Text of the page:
Covid-19 infection survey – participants raise concerns

katehrine 1080x1080
issues raised include lack of PPE, samples being taken incorrectly and no-shows by staff.

Reports Katharine Quarmby, Investigations Editor


Participants in the flagship Covid-19 infection survey, which Health Secretary Matt Hancock has said should “inform future action” and “better understand the virus”, have raised concerns about the way in which it is being carried out. These include issues around the use of personal protective equipment (PPE) by healthcare staff taking samples from the public, staff not able to take samples correctly and a considerable number of no-shows by staff.

The Covid-19 infection survey is a major UK study to monitor the current rate of infection at any given time and to explore how many people have developed antibodies in the UK. In the first stage, launched on 23 April, 10,000 households, approximating to 25,000 people, were contacted to take part, with participants asked to provide a nose and throat swab to test. Adults in a smaller number of households were asked to provide a blood sample to see if they had developed antibodies. Up to 300,000 people are expected to take part in an extended study over 12 months. The study is billed as a representative survey of the UK population and is led by the Department for Health and Social Care (DHSC) and the Office for National Statistics (ONS), working with the University of Oxford, the data science company IQVIA UK and the National Biosample Centre in Milton Keynes. Health Secretary Matt Hancock said the study would provide ““a vital part of our ongoing response to this virus.” Very early results from the survey, from 7087 individuals, indicate that 0.24% of the population has tested positive for Covid-19  and further, more detailed results are expected on 14 May.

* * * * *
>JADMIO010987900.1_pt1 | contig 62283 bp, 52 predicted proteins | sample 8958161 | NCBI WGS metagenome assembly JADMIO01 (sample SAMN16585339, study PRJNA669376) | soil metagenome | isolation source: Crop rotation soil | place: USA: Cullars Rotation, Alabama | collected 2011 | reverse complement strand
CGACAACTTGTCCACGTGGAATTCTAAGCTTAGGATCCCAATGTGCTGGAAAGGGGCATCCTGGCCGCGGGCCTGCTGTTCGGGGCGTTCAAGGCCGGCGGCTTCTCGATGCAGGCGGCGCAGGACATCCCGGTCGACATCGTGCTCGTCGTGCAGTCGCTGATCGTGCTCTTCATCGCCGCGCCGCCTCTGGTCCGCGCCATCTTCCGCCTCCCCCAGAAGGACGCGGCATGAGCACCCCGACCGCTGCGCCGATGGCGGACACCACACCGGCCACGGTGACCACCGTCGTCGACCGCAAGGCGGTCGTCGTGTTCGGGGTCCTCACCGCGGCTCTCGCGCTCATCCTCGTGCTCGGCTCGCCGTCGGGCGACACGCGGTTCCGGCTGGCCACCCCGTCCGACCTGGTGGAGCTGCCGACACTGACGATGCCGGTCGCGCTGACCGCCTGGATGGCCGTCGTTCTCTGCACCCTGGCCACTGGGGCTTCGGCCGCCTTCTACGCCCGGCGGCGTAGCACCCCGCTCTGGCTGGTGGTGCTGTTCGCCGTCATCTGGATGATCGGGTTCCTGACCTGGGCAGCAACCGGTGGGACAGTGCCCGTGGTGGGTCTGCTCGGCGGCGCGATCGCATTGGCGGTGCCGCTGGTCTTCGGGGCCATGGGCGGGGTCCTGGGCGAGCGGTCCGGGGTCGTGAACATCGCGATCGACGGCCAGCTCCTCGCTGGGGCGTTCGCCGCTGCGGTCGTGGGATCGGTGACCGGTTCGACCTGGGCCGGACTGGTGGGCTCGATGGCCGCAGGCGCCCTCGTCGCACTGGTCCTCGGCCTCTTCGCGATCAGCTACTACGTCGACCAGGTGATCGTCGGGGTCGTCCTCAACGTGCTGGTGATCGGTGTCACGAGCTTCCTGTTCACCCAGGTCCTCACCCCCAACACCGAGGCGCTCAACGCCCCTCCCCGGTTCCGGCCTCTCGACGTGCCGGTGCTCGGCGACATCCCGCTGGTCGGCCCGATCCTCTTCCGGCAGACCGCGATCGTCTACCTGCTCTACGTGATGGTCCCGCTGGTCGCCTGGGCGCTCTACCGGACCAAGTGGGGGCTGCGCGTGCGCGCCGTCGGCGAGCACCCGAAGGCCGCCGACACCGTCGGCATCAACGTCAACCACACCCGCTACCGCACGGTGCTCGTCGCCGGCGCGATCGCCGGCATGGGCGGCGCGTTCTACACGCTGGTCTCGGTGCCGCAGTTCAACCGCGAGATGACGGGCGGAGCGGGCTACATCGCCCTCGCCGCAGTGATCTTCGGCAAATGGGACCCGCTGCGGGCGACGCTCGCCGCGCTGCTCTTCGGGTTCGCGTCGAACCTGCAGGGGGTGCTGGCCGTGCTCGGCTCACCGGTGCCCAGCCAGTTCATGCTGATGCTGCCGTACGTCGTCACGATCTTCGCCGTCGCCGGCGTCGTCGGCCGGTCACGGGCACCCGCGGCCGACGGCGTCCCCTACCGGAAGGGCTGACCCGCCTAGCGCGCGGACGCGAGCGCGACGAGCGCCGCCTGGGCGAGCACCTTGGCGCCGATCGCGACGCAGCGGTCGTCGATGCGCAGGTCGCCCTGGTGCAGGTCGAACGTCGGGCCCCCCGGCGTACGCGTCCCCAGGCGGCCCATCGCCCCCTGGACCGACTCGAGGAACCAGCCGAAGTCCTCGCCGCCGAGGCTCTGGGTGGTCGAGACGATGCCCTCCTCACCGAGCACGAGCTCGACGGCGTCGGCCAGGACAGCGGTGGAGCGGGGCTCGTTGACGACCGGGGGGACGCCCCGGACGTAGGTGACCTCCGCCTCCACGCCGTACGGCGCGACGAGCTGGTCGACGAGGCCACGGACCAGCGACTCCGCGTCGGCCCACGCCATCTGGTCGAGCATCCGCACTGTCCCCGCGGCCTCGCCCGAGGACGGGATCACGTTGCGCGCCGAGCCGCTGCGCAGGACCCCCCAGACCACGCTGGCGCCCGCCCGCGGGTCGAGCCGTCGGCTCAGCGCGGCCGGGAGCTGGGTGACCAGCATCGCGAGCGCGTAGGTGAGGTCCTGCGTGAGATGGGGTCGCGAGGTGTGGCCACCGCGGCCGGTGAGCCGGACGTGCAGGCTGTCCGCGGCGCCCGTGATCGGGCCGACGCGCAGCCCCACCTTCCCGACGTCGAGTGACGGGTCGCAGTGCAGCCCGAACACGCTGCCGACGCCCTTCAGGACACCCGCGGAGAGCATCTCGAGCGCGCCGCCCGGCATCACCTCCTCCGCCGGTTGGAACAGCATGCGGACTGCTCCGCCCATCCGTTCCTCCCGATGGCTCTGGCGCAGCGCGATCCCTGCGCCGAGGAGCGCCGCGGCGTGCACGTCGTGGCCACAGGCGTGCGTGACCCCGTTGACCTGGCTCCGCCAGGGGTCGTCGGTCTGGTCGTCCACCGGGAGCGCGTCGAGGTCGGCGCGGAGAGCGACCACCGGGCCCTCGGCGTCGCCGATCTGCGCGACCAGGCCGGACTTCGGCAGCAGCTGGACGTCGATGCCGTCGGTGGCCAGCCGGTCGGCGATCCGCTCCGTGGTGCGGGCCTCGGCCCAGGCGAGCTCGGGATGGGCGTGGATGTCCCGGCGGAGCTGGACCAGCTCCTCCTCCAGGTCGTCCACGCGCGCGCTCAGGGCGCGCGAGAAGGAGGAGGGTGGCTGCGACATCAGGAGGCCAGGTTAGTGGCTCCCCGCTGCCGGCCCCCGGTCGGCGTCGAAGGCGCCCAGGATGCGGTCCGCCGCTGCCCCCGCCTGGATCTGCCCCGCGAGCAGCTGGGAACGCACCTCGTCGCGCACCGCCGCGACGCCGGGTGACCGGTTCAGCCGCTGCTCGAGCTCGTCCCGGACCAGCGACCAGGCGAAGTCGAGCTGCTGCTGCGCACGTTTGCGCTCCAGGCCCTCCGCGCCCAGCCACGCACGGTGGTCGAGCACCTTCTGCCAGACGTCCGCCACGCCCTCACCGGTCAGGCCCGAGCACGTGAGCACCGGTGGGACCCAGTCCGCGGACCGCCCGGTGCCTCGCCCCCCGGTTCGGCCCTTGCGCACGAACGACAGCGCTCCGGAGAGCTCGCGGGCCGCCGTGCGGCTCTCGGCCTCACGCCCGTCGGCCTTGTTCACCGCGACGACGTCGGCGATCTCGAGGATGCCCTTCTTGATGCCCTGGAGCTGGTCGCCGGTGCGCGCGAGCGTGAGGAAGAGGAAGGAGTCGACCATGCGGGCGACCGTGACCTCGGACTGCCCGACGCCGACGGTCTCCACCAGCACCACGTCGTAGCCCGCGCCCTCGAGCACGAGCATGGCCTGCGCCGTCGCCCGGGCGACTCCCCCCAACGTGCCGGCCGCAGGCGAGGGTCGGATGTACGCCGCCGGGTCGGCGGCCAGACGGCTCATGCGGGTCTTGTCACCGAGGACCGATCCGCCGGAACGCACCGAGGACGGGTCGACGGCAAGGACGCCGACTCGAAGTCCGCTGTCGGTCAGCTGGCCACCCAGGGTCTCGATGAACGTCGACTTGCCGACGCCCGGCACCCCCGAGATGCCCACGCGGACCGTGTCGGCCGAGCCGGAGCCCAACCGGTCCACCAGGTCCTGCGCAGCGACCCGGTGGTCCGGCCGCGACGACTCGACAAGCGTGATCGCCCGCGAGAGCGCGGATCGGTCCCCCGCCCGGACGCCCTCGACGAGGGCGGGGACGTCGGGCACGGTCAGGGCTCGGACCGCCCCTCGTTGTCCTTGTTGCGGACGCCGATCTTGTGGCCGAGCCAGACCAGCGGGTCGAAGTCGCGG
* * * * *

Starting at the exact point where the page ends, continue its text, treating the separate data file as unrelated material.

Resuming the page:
IQVIA, which is responsible for the doorstep data collection, has been criticised by participants for its lack of capacity to cope with phone calls as soon as the study launched. Members of the public invited to take part said that they could not get through to make appointments. Since then, participants have made other complaints. One survey respondent told Liberty Investigates (LI) that they have concerns about their own health after they were visited, with another telling LI that they made 77 calls to arrange appointments, with only one being made and three appointments being missed. These are not isolated issues. Tweets to IQVIA document participants complaining about systematic no-shows by healthcare workers, poor sample collection, insufficient capacity to deal with calls to make appointments and lack of communication about cancelled appointments.

One participant, who did not want to be named, told Liberty Investigates that they waited in for a first appointment and nobody turned up. A second appointment was booked, and the participant said that they were then “surprised and concerned that a nurse arrived at my doorstep without PPE other than a pair of gloves, especially as she offered to come into my house and do the swabs.” They added: “We had to stand close to receive the testing equipment and sign and return the consent forms. This nurse is going from household to household without any protection for herself or those whom she visits.”